"Apparently smart-mouthed bastards with long legs and perky asses were Dante's downfall into love, commitment and putting another person's needs above his own."
I've thoroughly enjoyed these last two hours that I've spent with this book.
The story is about D-list celebrity Dante, who's out and proud and struggling with his acting career. His "brilliant" plan is to fake a monogamous relationship with his straight (?) best friend Chris to get the media's attention and land the lead role in a new blockbuster film. Um, ok.
Admittedly, I had to remove my "reality glasses" and put on my "strongest disbelief glasses" with that premise, but once that was done I was ready for the ride.
I didn't quite understand what happened to Chris halfway through the book; if he was actually bisexual, gay or gay-for-Dante. Also, Chris doesn't seem to have any management or family members who might be surprised with his public declaration to suddenly be in love and in a relationship with another man. But whatever.
This is a fluffy, totally non-angsty book. Great for a sweet in-between read.
Thanks to Julie for the BR!
This was massively disappointing. And it could have been brilliant. It had that potential. The premise was great, particularly what caused the fall of civilization. But that was all wasted with all the irrelevant nonsense that had nothing to do with the premise. An ungodly amount of time was spent on only marginally relevant characters years and years and years before the apocalypse. And the story would keep going back to years before and the utterly mundane details of the lives of barely relevant people. Like history and journey of everything they had in the decades after the fall had to be explained in excruciating detail including everything happening the lives and work of the person then. I can't even adequately explain how ridiculous it was. Especially in addition to the jumping all over the place in time.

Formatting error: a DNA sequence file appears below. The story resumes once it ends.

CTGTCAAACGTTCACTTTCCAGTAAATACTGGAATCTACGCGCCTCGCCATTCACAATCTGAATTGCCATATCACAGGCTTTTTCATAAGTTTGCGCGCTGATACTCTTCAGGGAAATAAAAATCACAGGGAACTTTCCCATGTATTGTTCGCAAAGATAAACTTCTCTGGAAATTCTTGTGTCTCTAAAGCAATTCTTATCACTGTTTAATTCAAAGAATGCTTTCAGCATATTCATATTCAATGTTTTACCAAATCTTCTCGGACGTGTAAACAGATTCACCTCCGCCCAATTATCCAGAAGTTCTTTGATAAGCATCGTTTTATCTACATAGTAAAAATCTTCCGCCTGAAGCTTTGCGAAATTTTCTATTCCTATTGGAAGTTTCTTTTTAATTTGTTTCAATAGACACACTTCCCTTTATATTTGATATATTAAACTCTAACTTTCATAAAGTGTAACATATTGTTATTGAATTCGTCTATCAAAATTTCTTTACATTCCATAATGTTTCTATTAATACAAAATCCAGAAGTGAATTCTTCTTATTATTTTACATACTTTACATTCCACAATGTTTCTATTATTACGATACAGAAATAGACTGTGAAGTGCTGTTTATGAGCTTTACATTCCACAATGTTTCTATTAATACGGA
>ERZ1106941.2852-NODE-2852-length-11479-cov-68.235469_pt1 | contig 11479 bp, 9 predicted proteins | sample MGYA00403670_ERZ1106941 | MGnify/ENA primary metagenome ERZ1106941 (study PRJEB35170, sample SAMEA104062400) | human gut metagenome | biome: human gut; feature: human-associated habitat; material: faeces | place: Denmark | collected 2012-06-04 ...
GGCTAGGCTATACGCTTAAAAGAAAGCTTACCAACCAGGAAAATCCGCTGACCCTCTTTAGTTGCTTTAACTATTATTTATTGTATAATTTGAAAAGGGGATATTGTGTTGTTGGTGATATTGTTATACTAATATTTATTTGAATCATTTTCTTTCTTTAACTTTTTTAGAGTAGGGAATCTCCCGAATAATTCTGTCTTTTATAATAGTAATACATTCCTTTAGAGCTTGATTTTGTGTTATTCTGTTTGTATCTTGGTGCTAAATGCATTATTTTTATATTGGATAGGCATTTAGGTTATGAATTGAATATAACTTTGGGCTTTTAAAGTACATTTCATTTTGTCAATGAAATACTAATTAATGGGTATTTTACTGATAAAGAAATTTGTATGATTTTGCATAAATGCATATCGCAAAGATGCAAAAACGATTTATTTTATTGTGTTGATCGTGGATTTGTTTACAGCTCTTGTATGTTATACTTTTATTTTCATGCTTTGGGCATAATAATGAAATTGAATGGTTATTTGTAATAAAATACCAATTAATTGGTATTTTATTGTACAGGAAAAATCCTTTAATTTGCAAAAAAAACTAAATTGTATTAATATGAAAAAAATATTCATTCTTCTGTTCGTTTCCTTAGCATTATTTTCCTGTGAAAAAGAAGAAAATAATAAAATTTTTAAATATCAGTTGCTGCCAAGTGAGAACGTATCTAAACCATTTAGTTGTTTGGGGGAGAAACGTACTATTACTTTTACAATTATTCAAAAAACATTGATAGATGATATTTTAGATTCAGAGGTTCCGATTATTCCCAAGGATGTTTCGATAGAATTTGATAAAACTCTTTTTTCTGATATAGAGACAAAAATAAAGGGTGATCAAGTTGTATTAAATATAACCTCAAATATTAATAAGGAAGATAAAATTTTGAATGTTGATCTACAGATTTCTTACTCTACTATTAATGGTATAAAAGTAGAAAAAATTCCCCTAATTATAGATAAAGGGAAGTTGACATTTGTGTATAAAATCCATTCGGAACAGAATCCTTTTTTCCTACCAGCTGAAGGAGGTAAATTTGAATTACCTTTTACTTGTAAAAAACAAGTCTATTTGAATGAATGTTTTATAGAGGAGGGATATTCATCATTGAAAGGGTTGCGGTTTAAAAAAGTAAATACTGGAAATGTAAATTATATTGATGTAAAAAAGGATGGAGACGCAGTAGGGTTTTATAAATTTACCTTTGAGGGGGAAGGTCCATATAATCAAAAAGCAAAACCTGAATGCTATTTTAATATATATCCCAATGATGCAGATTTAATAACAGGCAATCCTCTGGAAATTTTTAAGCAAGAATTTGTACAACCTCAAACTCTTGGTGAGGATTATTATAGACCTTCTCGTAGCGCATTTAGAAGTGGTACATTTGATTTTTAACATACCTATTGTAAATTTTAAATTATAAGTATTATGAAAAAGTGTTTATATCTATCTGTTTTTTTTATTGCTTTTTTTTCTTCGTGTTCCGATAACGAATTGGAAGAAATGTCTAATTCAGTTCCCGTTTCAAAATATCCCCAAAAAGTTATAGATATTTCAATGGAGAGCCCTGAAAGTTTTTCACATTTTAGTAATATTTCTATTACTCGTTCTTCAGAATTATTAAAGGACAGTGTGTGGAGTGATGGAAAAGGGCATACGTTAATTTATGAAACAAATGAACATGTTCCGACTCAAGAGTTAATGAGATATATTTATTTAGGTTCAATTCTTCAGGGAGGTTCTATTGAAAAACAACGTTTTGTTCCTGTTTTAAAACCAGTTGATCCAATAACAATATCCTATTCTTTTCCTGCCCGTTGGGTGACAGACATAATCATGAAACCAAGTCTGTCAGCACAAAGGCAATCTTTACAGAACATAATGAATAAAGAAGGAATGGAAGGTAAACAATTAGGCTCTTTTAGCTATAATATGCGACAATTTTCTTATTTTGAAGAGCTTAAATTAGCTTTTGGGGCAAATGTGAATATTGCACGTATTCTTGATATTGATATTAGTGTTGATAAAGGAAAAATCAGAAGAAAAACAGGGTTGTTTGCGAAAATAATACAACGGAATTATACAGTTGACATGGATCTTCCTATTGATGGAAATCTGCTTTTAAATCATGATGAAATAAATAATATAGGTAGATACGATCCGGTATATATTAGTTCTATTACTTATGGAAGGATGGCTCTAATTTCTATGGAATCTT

The real killer is when the story was focused on civilization falling, the direct aftermath, and the story a few decades after it was great. I was really into what was happening and the world Mandel set up. But then it'd come to a grinding halt and we'd be in the past being bored to tears. I actually started screaming, "WHO THE FUCK CARES?!" at it in my car. So much time was wasted that could have been spent weaving a rich and fulfilling story in the aftermath. The resolution of the Prophet could have been better if given the proper time. Even in the last thirty minutes of the audiobook, most of that time was spent on the last two days in the life of the actor who died at the beginning of the book and who was, for some reason, the lynchpin connecting most of the characters. Almost no time was left to wrap up the relevant stories. And so much freaking time was spent excruciatingly establishing intersecting paths between these characters and then we didn't get to see them unravel those connections.
There is is so much extraneous story about this actor's life and people connected to him! Why?? It's so unnecessary and aggravating.
We're in the collapse with our leads story going, she's looking at a book about the actor's life then it's a chapter excerpting the book, then it's back in time to his second ex-wife letting a friend of his know about the book, then it's about the friend's feelings on the book, then it's the friend interviewing a random secretary about her boss for his job THAT HAS NOTHING TO DO WITH ANYTHING AND YET GOES ON AND ON AND ON.
What relevance does this have to the story??
Now the chapters are all over the place in the present and the past and it's so annoying! This book had so much potential.